Welcome to a new school year. I look forward to working with each of you during the course of the year and helping you to find your own voice as you develop your reading, writing, and thinking skills.
There are several opportunities for extra help. I am after school Mondays, Thursdays, and Fridays; NHS has a tutoring lab Mondays-Thursdays, and the writing lab is open in the 2nd floor computer lab Mondays-Thursdays.
Here's a pep talk from Kid President to inspire you for the year ahead
An Available Man by Hilma Woltizer
A widower in his sixties: healthy, solvent, with almost all his hair. Potentially a subject for satire or impatient, knowing ironies. But Edward Schuyler doesn't get this harsh treatment from Hilma Wolitzer. An Available Man is a triumph of tender observation: wry, compassionate, literate, and often very very funny.
Edward Schuyler, a devoted high school science teacher, finds himself radically bereft when his beloved wife, Bee, dies after a painful illness. With great delicacy, Wolitzer limns the outlines of the paralyzing grief that accompanies the loss of a great love.
But the world has a limited appetite for extended grief. Everyone urges him to move on--and by moving on they mean dating. His step-children, who are devoted to him, place an ad in the New York Review of Books. The results of this ad are the occasion for Wolitzer’s most delicious observations. "'Sensual, smart, stunning, sensitive.' Oh, why do they always resort to alliteration...This one's a music lover? Well, who doesn't like music, besides the Taliban? 'Searching for that special someone to share Bach, Brecht, and breakfast.' When they’ll probably eat bagels, bacon, and brussels sprouts."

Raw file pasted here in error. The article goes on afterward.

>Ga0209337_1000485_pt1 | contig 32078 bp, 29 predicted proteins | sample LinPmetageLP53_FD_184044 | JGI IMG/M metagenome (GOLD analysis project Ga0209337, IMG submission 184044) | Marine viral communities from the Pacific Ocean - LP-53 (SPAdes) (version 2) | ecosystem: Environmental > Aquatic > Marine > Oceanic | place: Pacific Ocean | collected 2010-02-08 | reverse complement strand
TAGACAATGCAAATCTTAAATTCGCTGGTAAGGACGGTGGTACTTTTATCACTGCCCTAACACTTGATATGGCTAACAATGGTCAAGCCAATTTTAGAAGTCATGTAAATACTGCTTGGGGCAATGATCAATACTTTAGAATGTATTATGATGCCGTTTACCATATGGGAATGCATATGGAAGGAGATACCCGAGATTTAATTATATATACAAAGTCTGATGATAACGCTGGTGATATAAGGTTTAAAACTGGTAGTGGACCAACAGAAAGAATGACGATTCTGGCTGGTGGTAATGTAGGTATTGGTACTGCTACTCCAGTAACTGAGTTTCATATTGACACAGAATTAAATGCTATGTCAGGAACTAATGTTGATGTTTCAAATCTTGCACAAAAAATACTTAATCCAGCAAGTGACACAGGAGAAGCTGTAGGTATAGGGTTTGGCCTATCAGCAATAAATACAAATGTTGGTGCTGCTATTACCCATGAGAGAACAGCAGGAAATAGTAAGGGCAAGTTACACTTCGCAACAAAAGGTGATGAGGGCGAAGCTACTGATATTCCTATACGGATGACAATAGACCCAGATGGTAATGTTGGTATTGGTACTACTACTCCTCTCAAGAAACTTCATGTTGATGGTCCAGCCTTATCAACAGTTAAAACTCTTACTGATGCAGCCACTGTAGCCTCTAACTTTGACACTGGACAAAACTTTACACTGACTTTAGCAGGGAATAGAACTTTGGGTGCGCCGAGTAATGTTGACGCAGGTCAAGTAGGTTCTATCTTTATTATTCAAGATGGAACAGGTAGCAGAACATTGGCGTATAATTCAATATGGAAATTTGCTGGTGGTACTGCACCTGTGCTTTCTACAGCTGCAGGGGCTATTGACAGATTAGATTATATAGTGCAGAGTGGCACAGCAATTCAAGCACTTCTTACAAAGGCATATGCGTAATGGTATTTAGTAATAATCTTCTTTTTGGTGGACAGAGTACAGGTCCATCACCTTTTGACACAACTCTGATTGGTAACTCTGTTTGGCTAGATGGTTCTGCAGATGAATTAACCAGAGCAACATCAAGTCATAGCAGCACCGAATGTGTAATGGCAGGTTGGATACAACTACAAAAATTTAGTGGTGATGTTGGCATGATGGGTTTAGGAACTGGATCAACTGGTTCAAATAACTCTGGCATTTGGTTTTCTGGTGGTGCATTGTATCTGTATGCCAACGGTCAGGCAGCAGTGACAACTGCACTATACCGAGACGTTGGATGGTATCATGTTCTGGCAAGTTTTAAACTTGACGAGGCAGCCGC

Some of the book's most searingly poignant moments trace the darker side of mature matchmaking (maybe alliteration's catching.) There is the grieving widow whose house is a shrine to her dead husband...and whose life is a living mausoleum. There is the seventy-something plastic surgery addict who confesses to a desperate search for an impossibly vanished youth. And then there is Edward's former love, who left him at the altar, who turns out to be...well, still crazy after all these years.
The richness of the book can be accounted for in no small part, however, by Wolitzer's evocation of the mixture of emptiness and fullness that is Edward's life. He has his students, he's a birder, he has friends, he's a devoted stepfather...and the owner of an increasingly ailing, aging dog.
We never fail to root for Edward, and we and he are both rewarded by a sweet and satisfying end: a well earned coda to a novel that sheds a lovely, sometimes bittersweet, but finally hopeful light on one of the important ways we live now. - Mary Gordon Amazon.com